Thanks to an operation which gave him a cochlear implant last year, Echuca’s Bradley McGillivray has been rediscovering a lot of forgotten sounds.MONIQUE PRESTON January 10, 2013 4:40am
Most of us would pay no attention to the sound of a sprinkler, but for Bradley McGillivray it is one of a range of sounds forming part of a new world for him.
Since receiving a cochlear implant late last year, the Echuca resident has been able to hear noises from objects which until now had been silent.
The flushing of the toilet and the ringing of a doorbell are also sounds he had not previously heard.
Bradley, 31, has been deaf in his right ear for most of his life.
It is not known if he was born that way, or if his hearing was affected when he was hit by a car at the age of one or two.
In July last year, Bradley lost the little hearing he had in his left ear.
Fortunately, Bradley was seen as a prime candidate for a cochlear implant as he had previously been able to hear and would not have to learn everything from scratch.
He also works at Safeway as a bakery assistant and holding a job was one of the reasons Bradley was put on a priority list for the operation that would not only restore his hearing, but give him more hearing than he previously had.
On November 7, he had the cochlear implant inserted at Melbourne’s Royal Victorian Eye and Ear Hospital.
He had to stay at the hospital for two nights and is now part-way through a process that will take about six months to complete.
Rather than overwhelming a cochlear implant recipient with a barrage of noises all at once, the implant is turned on in stages, with different sounds becoming audible each time.
Doing it this way means the patient’s brain is able to process noises more easily.
The initial noises that are introduced are mainly environmental ones.
‘‘I can hear horns, knocking on doors and the television,’’ Bradley said.
‘‘(When watching television) I can hear it clearly.’’
Since receiving the implant, Bradley said his world had become ‘‘pretty noisy’’.
Among the noises he has adapted to has been the sound of his own voice, which he said sounded robotic at first.
One of the strangest noises Bradley said he had heard was a baby crying on a train.
‘‘It was screaming,’’ he said.
As part of the ongoing process after the operation, Bradley had to travel to the hospital in Melbourne once a week initially, with the visits stretching to fortnightly and then further apart.
Bradley said one of the best things about having the implants was regaining his independence.
When he lost his hearing completely in July, the normal eight hours a week of help through Murray Human Services’ Outreach service had to increase greatly, he said.
MHS outreach support worker Debbie Tye has been to most of Bradley’s hospital appointments with him and has helped him through the process.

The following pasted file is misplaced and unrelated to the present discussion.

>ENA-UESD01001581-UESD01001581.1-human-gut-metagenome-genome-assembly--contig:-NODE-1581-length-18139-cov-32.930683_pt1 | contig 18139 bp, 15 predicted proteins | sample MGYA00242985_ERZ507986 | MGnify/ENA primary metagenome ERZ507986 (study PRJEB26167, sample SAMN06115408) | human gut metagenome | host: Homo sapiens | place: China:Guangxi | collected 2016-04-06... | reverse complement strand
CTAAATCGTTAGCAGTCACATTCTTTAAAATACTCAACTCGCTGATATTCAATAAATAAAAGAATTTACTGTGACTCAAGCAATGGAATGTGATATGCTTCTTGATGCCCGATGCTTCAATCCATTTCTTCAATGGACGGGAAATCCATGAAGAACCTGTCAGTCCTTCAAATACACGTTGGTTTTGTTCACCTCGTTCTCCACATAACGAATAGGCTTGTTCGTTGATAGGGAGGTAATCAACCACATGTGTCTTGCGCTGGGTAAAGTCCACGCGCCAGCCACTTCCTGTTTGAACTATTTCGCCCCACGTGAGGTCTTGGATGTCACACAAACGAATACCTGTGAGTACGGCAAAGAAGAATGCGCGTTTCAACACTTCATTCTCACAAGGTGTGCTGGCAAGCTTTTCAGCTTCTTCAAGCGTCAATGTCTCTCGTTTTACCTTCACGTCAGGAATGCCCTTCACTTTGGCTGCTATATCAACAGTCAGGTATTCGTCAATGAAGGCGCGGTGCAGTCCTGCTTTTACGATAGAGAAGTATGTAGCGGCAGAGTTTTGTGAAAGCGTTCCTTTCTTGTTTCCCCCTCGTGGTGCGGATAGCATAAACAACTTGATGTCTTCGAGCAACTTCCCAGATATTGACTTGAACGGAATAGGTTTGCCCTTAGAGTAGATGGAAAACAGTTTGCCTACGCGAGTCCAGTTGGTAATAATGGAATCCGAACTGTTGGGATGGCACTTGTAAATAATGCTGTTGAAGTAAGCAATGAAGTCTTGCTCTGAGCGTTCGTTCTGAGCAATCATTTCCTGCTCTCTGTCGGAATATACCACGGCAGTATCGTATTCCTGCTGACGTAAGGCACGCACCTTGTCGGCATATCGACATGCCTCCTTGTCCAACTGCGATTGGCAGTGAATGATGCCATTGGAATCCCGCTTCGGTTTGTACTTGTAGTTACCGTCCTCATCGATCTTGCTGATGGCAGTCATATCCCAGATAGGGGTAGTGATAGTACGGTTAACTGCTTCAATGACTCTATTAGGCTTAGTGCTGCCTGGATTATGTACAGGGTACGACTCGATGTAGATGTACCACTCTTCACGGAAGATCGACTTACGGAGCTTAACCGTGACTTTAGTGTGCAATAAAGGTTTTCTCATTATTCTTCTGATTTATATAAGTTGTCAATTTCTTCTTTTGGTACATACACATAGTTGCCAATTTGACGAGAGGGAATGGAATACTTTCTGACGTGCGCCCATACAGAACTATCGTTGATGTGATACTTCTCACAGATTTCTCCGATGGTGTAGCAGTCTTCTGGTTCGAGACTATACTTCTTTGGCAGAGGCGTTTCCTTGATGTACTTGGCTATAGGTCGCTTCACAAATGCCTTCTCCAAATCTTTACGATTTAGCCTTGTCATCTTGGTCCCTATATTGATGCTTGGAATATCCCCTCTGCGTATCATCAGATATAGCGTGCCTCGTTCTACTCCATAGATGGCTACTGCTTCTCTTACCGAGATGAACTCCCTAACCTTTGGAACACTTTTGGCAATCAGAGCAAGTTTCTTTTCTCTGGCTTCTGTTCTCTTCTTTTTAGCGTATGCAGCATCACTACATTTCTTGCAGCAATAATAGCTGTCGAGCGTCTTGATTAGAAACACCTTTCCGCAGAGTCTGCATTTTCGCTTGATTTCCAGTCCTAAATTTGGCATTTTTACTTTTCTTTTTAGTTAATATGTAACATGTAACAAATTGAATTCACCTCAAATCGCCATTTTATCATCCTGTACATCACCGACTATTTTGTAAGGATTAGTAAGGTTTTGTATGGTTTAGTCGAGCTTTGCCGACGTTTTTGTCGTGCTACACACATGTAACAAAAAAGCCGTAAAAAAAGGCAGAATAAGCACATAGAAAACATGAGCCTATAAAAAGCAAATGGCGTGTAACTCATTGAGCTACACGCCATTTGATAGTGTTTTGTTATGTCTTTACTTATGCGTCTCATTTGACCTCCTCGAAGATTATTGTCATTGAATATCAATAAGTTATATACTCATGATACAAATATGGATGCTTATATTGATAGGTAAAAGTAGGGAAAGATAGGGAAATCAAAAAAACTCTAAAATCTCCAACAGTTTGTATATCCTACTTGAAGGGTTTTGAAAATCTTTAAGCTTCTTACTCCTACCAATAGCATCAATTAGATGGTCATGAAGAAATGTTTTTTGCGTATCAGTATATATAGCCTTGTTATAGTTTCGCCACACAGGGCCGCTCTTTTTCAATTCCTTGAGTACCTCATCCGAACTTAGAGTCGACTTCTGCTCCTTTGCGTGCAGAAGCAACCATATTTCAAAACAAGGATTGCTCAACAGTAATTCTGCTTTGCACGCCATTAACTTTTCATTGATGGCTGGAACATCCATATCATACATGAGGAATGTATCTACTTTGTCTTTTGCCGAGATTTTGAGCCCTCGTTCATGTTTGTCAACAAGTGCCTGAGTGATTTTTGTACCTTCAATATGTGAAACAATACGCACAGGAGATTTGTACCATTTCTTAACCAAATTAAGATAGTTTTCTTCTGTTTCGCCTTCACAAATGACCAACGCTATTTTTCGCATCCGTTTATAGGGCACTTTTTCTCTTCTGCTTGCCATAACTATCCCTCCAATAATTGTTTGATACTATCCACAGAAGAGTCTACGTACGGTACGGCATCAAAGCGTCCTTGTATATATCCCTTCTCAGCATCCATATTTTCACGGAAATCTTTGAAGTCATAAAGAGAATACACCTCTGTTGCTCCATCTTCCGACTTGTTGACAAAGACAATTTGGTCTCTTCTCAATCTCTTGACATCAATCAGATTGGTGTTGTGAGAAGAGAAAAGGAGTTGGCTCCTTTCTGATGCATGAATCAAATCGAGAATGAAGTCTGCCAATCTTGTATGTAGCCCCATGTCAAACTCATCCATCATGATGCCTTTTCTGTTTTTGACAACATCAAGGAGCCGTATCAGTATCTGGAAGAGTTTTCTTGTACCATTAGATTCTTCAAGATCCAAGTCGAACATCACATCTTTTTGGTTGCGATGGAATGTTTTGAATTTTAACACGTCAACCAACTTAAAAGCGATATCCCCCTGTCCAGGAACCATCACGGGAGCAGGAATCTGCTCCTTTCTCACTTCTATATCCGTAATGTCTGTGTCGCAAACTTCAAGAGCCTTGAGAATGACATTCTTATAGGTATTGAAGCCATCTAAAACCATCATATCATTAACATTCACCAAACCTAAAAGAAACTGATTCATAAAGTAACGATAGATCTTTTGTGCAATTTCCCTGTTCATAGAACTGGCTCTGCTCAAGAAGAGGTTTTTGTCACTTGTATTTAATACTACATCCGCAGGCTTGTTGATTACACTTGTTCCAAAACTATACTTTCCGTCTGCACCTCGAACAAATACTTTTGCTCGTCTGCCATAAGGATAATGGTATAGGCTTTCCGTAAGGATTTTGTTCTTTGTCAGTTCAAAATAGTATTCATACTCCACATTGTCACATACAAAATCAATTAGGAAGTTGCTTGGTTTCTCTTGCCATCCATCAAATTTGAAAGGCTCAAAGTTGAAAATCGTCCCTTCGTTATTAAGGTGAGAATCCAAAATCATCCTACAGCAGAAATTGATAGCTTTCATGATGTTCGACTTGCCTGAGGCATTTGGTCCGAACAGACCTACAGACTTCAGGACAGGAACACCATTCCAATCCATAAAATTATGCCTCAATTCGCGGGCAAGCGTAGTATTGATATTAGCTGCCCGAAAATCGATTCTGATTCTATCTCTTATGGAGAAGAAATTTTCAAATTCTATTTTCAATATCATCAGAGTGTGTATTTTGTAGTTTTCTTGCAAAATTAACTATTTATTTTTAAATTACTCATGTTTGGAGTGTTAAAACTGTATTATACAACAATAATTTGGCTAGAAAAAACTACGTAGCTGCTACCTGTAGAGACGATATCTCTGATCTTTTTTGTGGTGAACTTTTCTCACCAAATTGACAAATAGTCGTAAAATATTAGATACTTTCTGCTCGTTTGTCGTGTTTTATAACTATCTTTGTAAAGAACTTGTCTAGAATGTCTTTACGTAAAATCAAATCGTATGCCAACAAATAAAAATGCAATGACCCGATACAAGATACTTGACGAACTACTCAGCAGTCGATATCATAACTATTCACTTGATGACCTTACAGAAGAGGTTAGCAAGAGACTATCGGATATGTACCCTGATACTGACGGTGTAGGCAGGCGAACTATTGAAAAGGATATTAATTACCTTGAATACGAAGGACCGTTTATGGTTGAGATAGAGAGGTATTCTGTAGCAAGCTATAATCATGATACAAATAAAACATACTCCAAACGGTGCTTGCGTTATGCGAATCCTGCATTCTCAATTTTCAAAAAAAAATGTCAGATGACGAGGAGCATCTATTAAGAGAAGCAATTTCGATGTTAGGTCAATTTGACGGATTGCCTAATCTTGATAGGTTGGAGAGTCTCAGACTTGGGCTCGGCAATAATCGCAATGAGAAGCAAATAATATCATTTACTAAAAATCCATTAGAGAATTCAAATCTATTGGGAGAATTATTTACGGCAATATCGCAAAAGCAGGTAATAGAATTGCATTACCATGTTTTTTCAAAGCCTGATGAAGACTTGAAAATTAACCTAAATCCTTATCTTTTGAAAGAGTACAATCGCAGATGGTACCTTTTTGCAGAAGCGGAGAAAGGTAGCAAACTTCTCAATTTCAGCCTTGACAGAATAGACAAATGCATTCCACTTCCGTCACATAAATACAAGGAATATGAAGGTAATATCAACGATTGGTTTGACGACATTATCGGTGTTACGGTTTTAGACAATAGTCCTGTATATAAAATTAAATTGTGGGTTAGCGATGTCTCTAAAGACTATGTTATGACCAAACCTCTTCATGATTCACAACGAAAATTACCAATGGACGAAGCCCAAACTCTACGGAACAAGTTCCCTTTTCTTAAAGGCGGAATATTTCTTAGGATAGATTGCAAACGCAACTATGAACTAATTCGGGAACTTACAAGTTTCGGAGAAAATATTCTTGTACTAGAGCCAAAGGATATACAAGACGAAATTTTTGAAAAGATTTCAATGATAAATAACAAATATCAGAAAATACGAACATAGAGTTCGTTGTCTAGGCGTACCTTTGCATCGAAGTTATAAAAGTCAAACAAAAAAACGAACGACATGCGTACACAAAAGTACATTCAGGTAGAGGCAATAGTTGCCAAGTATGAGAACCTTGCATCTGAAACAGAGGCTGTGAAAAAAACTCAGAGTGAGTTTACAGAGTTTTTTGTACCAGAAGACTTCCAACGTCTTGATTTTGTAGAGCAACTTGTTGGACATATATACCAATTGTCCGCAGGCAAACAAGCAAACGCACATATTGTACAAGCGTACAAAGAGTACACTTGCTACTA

‘‘I couldn’t believe how quickly he lost his hearing. It just went like that,’’ she said.
‘‘Bradley lost a lot of his confidence when he lost his hearing.’’
Since having the operation, she said Bradley had gained much of this confidence back.
Budding Kyabram actor Taylor Smith Morvell is one of 20 Victorian students chosen to perform his Year 12 theatre studies monologue in Melbourne next week.
The Yarrawonga and District Cemetery Trust has been awarded a $50,000 grant from the Department of Health to undertake development work at the Yarrawonga cemetery.
Members of Murchison Book Club are hosting a literary lunch with Vivien Achia, author of Marrying Italian — When Love is Not Enough.
A man has been taken to Echuca hospital after being trapped for several minutes in his vehicle.
Steve Glassborow has returned for a twentieth year, bringing a range of his bronze sculptures.
Tongala family hopes for transplant call for six-year-old.
Family of former Seymour man killed in a road crash in Los Angeles before Christmas set up a Melbourne University scholarship in his honour.
Tocumwal's Don Elgin is aiming to compete at the 2014 Commonwealth Games in Scotland
Leitchville-Gunbower at home was too strong for Heathcote’s senior footballers in their first Good Friday clash.
Huge crowds turned out for Cobram Barooga's River Beaches Festival, which featured a special splash for 2000 rubber ducks.
South West Arts ArtOut will be held again in 2015 after last weekend's inaugural success.
Some of Australia’s greatest horses and just a few racetrack characters have appeared at the Benalla Racing Club’s grounds in its 150-year history.
Benalla's Kevin Harper will be honoured in the motorcade lap of honour at Melbourne Cricket Ground tomorrow for his service during the Korean War.
Discover unbelievable local deals from local businesses every week in the Goulburn and Murray Valley area with Leapon.com.au!
Search properties for sale or rent across North Central Victoria and Southern NSW. Visit your local website for local homes....
Search for published and unpublished photos from McPherson Media Group newspapers and magazines. All our photos are available to purchase.
Place an advertisement in any one of McPherson Media Group's local newspapers.